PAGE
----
zis Bordoni is certain death as far back in the house as Row Z !

saxWiKIMaTTWt-tftt. * r- ■.TNf.-:. •^"«1B1


yUST a pretty little New York girl, all peaches and cream, whose path led from the Bronx
to Broadway to Hollywood and glory. Nancy Carroll, in her new party dress of pointed
tulle — no doubt earned by her remarkable work opposite Hal Skelly in "The Dance of Life."
On the opposite page you will find the smile-compelling, tear-teasing story of Nancy's rise, starting
with the days before she was a little dancer at all !

O^e Littlest Rebel



The Story of Irish Nancy

Carroll, Who Battled Her

Way to Film Glory


Elinor Corhin


Y life didn't begin until I married," says Nancy
Carroll. "Before that it was just nothing. I was
but half a person. Now we are together. We hold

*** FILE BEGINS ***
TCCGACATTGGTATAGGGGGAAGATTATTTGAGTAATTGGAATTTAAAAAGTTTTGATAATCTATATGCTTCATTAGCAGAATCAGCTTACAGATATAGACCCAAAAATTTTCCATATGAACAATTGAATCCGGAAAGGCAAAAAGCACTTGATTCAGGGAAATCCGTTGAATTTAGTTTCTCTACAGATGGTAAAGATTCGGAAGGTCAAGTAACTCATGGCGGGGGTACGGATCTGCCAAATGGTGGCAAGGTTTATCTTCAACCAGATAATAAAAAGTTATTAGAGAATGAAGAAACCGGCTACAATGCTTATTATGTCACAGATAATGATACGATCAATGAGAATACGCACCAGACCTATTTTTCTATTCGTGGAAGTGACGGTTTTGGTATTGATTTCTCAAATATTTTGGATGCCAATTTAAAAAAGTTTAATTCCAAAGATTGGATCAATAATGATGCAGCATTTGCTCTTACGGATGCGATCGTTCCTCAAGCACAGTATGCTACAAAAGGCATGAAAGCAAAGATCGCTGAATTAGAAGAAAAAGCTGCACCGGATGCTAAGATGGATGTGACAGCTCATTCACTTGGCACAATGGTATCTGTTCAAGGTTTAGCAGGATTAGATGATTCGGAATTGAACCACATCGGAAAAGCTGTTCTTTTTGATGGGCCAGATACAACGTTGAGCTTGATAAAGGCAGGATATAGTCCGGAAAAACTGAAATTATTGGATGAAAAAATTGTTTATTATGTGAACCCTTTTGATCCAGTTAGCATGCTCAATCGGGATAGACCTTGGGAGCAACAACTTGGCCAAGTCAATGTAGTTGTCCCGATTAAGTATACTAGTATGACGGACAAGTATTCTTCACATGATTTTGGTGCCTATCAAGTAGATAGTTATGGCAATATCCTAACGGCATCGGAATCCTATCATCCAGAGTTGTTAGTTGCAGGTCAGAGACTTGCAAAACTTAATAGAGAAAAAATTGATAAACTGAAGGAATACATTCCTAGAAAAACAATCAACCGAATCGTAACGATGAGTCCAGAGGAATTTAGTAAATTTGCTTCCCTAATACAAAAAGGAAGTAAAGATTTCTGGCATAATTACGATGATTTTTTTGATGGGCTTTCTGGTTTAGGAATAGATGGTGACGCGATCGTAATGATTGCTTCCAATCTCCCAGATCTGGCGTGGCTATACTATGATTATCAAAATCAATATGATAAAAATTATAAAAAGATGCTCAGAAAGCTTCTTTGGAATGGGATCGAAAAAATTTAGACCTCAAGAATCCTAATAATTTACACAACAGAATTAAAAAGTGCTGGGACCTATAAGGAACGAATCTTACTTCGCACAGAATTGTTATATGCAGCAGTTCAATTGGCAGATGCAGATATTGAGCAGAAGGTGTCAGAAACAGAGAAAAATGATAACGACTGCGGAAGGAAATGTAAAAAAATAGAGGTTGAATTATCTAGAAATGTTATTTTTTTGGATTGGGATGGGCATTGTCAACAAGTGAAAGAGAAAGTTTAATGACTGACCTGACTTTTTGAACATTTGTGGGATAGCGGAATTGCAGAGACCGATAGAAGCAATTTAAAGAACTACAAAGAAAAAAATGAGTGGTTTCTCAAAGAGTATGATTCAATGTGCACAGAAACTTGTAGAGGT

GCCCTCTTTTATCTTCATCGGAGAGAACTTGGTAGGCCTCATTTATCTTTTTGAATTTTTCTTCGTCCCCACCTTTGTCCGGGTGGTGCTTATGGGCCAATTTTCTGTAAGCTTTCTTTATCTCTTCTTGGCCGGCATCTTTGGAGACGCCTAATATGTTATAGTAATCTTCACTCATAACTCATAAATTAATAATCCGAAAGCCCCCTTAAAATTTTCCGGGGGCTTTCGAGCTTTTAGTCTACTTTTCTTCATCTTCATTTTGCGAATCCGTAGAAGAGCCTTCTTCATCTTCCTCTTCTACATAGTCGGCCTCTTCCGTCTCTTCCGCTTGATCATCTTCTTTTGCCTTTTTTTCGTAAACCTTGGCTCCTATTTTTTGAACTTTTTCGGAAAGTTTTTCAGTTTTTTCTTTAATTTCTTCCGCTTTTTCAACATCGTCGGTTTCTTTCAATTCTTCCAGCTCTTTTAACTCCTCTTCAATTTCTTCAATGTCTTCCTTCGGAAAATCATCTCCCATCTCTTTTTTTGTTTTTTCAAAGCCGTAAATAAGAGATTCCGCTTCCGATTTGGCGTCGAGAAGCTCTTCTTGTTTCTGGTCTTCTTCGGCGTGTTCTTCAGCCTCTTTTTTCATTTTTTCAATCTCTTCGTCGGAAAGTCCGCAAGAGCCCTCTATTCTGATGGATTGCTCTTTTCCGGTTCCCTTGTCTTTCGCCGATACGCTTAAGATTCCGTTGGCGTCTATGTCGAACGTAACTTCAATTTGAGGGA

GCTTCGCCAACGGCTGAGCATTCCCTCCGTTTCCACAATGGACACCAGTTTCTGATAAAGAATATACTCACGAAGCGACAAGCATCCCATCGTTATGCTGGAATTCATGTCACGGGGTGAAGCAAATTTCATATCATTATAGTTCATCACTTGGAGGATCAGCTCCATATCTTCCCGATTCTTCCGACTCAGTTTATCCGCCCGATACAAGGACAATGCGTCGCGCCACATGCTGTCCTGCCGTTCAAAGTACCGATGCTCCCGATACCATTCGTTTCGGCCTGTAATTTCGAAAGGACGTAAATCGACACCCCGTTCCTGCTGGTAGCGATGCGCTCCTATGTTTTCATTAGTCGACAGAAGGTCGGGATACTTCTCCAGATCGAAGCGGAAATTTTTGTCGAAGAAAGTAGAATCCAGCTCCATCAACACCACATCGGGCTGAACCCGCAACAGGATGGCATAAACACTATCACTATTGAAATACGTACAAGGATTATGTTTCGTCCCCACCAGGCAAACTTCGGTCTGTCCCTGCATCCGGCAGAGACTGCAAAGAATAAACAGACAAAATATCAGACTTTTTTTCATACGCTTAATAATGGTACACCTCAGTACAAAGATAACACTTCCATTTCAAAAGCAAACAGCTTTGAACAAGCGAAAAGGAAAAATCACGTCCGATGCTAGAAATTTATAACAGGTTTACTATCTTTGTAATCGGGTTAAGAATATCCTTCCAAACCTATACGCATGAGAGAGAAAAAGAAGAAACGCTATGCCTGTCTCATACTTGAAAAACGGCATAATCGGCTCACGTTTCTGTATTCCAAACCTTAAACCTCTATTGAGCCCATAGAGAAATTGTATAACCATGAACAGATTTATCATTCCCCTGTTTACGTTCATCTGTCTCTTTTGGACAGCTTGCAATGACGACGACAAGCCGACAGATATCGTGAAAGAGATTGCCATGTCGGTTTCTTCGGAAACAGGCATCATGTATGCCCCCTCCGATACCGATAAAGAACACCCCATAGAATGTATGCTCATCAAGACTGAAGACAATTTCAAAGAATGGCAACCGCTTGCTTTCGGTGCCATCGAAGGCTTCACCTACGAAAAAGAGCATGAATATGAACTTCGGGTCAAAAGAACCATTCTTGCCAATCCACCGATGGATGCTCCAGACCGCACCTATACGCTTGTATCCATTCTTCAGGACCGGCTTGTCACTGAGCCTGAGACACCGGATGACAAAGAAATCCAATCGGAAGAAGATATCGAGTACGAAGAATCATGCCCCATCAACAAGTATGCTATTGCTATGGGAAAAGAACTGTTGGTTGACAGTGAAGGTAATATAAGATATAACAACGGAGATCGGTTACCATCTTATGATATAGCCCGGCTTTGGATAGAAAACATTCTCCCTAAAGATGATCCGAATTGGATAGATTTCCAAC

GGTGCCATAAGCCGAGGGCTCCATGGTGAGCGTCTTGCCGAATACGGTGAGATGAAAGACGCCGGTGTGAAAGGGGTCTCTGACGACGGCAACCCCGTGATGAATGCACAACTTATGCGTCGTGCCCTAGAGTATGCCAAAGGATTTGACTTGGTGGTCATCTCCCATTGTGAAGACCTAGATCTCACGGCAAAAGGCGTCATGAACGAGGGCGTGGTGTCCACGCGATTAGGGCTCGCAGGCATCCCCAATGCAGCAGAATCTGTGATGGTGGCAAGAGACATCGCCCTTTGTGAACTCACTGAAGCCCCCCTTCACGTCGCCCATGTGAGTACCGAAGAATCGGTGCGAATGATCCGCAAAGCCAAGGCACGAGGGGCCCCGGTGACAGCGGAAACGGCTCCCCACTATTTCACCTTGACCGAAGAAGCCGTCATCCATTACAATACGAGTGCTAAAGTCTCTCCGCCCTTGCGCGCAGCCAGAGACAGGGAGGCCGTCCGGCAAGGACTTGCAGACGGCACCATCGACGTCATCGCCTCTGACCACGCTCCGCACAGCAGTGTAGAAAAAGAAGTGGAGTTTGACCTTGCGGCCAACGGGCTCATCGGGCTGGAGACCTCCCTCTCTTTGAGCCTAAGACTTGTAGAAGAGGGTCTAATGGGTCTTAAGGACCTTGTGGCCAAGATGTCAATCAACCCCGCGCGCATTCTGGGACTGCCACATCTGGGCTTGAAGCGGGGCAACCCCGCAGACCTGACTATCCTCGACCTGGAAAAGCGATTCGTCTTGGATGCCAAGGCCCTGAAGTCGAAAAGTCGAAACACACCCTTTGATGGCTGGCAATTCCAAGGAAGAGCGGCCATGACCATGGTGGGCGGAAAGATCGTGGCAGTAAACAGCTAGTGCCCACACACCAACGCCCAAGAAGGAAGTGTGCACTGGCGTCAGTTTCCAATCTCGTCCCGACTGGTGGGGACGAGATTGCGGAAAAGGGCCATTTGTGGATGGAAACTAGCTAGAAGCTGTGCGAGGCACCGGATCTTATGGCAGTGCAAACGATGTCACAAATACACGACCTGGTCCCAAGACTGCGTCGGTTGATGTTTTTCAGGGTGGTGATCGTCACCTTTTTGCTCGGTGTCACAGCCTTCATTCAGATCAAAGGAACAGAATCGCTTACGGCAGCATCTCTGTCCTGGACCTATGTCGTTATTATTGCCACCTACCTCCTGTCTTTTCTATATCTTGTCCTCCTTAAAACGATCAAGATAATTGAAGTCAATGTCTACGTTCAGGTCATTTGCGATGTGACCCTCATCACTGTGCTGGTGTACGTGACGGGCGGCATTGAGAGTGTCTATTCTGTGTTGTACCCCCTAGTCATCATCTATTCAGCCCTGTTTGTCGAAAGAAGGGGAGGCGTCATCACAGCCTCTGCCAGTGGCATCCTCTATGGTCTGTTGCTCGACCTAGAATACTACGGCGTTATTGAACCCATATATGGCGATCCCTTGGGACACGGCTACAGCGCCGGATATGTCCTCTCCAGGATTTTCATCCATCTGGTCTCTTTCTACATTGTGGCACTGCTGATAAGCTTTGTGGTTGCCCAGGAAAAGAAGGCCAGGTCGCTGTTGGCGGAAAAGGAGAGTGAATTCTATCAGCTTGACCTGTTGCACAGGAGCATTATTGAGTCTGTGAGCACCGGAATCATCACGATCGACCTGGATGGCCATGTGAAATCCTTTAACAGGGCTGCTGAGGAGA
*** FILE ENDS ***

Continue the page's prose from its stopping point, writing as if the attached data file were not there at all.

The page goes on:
"the fort for each other."

But it was that life before her marriage that gave Nancy
that wonderful courage of hers. It was when she was a little
two-fisted Irish girl on Tenth Avenue, New York, that she
began to wonder. What did she want? What did she want of
life? She didn't really know. She didn't actually realize what
she was seeking. But she had taken the first step. She knew
what life wasn't.

It wasn't bending over a typewriter in a big factory under a
dead blue light in a room wilh a hundred other girls trying to
answer a letter from a ladv in South America who seemed to
want a pair of pink slippers. It wasn't going from one firm to
another, getting fired as quickly as she got a job because she
was only thirteen and didn't have her working papers.

And, although she liked her employers, Urchs and Hegemer,
it wasn't being private secretary in their lace company. Life
was something more gallant; Life had more spirit.

She was, like every other red-headed Irish girl her age,
stage struck. Her family were all talented.

There were, in all, fourteen children. Nancy was the sev-
enth child of a seventh child. Only eight are now living, Mar-
tin, Elizabeth, Sarah, Teresa, Tommy, Nancy, Johnnie, Elsie.